In a move that has angered the NCAA and sparked a renewal of the athlete compensation debate, the state of California passed its Fair Pay to Play Act on Sept. 30.
Among the 10 states proposing similar bills is Pennsylvania.
Slated to go into effect in 2023, California’s bill grants collegiate athletes the ability to profit from their name, image, and likeness (NIL). Although many of the other proposed bills are also given the misleading “Pay for Play” title, they do not turn student-athletes into employees. Direct university to student-athlete compensation is a far greater extension of the debate that is not currently being addressed.
Representatives Dan Miller and Ed Gainey are sponsoring the Pennsylvania version of the bill that has yet to be introduced. The bill would similarly allow college athletes to profit from their name and image. The duo has expressed support for the effort made by Governor Gavin Newsom of California.
These laws come with incredible resistance from the NCAA.
As the governing body of college athletics across all 50 states, when states impose different guidelines, the NCAA's enforcement of these rules becomes very complicated.
“The NCAA exists to provide fair competition across all schools in terms of rules. So we couldn’t have different rules in different states. I don’t see state legislation really proceeding very far,” Ivy League Executive Director Robin Harris said. “So many states are talking about it. It’s unlikely that they will go into effect. It becomes untenable to have any sort of national structure if you have different states with different rules.”
New York Senator Kevin Parker has proposed the New York Collegiate Athletic Participation Compensation Act, which would require universities to share 15% of athletic department revenues with student-athletes, in addition to giving them the rights to their name, image, and likeness.
While the NCAA continues to express opposition to these state bills, if Congress were able to pass a similar bill on the federal level, the NCAA might be more hard-pressed to respond. Anthony Gonzalez, a House Republican from Ohio, has proposed just that. A former Ohio State football player himself, Gonzalez has announced a plan to introduce a federal version of these NIL bills on the House floor.
In May, the NCAA announced the formation of a working group with the intention of examining issues related to NIL legislation. In a press release from the NCAA, the organization promised to release a final report in October outlining conclusions made by the working group over the course of the investigation.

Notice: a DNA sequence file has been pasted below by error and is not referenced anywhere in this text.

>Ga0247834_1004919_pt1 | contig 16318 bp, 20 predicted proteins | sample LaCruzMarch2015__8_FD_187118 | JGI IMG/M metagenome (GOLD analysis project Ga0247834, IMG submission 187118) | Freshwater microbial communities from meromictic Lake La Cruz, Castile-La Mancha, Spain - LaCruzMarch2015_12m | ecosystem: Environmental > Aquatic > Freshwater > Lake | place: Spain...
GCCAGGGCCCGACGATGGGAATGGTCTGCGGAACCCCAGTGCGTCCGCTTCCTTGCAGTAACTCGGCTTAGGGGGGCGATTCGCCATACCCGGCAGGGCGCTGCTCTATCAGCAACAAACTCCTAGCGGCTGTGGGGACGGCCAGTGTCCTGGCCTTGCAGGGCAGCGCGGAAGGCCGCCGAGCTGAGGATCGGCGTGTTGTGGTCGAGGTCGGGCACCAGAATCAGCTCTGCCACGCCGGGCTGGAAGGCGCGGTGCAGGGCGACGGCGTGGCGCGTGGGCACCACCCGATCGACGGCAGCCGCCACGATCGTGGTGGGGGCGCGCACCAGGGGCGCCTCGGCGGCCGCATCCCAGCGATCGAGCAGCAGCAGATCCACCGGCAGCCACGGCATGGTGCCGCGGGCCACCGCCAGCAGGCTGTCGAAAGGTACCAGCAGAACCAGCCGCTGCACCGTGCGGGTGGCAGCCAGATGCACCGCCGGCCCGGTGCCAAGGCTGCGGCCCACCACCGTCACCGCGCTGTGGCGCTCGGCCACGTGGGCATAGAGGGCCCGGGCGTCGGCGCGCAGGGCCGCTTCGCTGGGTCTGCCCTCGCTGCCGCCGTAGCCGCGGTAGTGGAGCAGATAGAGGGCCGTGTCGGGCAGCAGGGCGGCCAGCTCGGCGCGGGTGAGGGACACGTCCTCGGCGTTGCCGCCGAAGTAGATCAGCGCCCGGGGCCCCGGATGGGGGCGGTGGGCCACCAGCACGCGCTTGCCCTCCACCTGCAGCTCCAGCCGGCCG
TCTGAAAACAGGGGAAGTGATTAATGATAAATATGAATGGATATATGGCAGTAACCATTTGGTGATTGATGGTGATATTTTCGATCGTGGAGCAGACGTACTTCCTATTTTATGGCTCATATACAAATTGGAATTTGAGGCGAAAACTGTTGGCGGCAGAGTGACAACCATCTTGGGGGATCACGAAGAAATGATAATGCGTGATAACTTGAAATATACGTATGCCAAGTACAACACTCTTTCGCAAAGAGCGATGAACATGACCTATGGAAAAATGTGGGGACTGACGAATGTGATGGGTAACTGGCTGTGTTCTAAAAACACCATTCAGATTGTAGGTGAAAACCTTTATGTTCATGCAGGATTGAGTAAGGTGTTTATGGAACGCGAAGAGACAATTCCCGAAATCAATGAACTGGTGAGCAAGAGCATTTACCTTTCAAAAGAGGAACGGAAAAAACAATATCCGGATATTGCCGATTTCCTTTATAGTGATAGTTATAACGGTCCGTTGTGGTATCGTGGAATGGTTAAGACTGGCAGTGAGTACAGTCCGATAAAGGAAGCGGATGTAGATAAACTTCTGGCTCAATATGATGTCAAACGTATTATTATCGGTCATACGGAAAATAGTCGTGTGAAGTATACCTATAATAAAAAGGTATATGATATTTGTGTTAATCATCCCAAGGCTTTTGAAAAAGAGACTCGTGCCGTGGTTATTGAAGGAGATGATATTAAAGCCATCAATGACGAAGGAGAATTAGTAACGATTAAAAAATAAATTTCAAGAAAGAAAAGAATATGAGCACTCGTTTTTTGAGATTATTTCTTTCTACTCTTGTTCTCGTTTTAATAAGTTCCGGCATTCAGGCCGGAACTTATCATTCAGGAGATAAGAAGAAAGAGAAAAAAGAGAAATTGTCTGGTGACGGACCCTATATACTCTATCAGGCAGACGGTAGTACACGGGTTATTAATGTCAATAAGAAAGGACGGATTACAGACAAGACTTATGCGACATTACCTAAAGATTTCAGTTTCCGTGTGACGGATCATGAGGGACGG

While Gonzalez will wait to propose his bill until the NCAA releases its final report, many states clearly do not feel the same willingness to wait for the NCAA to catch up.
In the ongoing athlete name, image, and likeness conversation, the Ivy League is further off from a change than initially apparent. While the NCAA could theoretically change the rules, the Ivy League would then have to evaluate whether or not these changes are something that it would even considering adopting.
“Student-athletes are not allowed to receive compensation for their own athletic ability. [For] any change that the NCAA might make, we would have to evaluate as to whether or not we want to adopt that,” Harris said.
The process of changing rules about student-athlete compensation is something that Ivy League schools take very seriously, given the emphasis that these schools place on equality of the student-athlete experience. While athletic directors and certain personnel from the Ivy League office are involved in consulting on the decision, in the end, the presidents of each respective institution would confer to decide on any proposed changes.
Generally, athletic directors seem unimpressed by the impending state laws.
“These bills create complicated situations because there’s more nuance than the public understands generally. How’s the broader public going to determine what that fair market value is? And then how do we make sure that that’s really based on fair market value? It starts to get very complicated and then gender equity and Title IX come into play,” Harris said.
For the most part, it seems that the failure to allow athletes to profit from their own likeness has been the result of definitory challenges. Regulating gender implications and defining market value are just two challenges that the NCAA have cited as hurdles to rule revision.
“You could see where there would be a bidding war between Auburn and Alabama boosters, for example, to pay the quarterback more than the other school,” Harris said.
Rachel Hiller, the Director of Compliance for Penn Athletics, declined to be interviewed. In a statement she issued about the NIL debate, she expressed her doubts about the statewide coherence of NIL legislation.
“If you want to continue to be a student-athlete, then you must make that choice,” Crispin wrote.
Regardless of the obstacles involving redefining policy, it is the role of the NCAA to protect student-athletes nationally. Issues arise when in its effort to do so, the association allows university athletic departments to profit at the expense of student-athletes without letting them profit off their own accord.
Unless change happens quickly, and at a federal level, individual states might not be able to compel the NCAA to depart from their current policy. Student-athletes, then, would continue to be forced to choose between profiting from their skills and likeness or dedicating themselves to excellence in athletics with their university.
In that regard, for Penn athletes, change seems unlikely. At least in the near future.
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